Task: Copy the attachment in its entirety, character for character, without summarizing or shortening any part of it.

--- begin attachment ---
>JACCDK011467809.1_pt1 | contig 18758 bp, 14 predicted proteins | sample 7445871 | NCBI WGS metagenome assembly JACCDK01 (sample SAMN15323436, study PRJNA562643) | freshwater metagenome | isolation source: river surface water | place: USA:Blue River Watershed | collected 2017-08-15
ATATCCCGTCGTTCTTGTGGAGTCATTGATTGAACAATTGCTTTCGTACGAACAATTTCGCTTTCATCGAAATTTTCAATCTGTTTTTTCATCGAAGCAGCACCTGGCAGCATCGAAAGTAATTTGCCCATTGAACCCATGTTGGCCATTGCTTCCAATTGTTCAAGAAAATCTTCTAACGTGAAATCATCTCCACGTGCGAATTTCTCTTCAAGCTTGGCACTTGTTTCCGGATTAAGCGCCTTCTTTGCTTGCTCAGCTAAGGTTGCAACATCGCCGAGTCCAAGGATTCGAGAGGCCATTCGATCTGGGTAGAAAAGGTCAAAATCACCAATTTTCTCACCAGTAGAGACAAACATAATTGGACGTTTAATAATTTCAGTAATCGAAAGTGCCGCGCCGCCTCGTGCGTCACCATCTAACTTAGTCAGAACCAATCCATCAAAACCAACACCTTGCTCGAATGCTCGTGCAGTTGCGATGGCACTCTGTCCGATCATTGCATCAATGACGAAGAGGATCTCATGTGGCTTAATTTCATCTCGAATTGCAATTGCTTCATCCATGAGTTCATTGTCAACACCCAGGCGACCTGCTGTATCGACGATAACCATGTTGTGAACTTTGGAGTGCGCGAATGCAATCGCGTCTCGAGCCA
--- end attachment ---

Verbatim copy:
>JACCDK011467809.1_pt1 | contig 18758 bp, 14 predicted proteins | sample 7445871 | NCBI WGS metagenome assembly JACCDK01 (sample SAMN15323436, study PRJNA562643) | freshwater metagenome | isolation source: river surface water | place: USA:Blue River Watershed | collected 2017-08-15
ATATCCCGTCGTTCTTGTGGAGTCATTGATTGAACAATTGCTTTCGTACGAACAATTTCGCTTTCATCGAAATTTTCAATCTGTTTTTTCATCGAAGCAGCACCTGGCAGCATCGAAAGTAATTTGCCCATTGAACCCATGTTGGCCATTGCTTCCAATTGTTCAAGAAAATCTTCTAACGTGAAATCATCTCCACGTGCGAATTTCTCTTCAAGCTTGGCACTTGTTTCCGGATTAAGCGCCTTCTTTGCTTGCTCAGCTAAGGTTGCAACATCGCCGAGTCCAAGGATTCGAGAGGCCATTCGATCTGGGTAGAAAAGGTCAAAATCACCAATTTTCTCACCAGTAGAGACAAACATAATTGGACGTTTAATAATTTCAGTAATCGAAAGTGCCGCGCCGCCTCGTGCGTCACCATCTAACTTAGTCAGAACCAATCCATCAAAACCAACACCTTGCTCGAATGCTCGTGCAGTTGCGATGGCACTCTGTCCGATCATTGCATCAATGACGAAGAGGATCTCATGTGGCTTAATTTCATCTCGAATTGCAATTGCTTCATCCATGAGTTCATTGTCAACACCCAGGCGACCTGCTGTATCGACGATAACCATGTTGTGAACTTTGGAGTGCGCGAATGCAATCGCGTCTCGAGCCA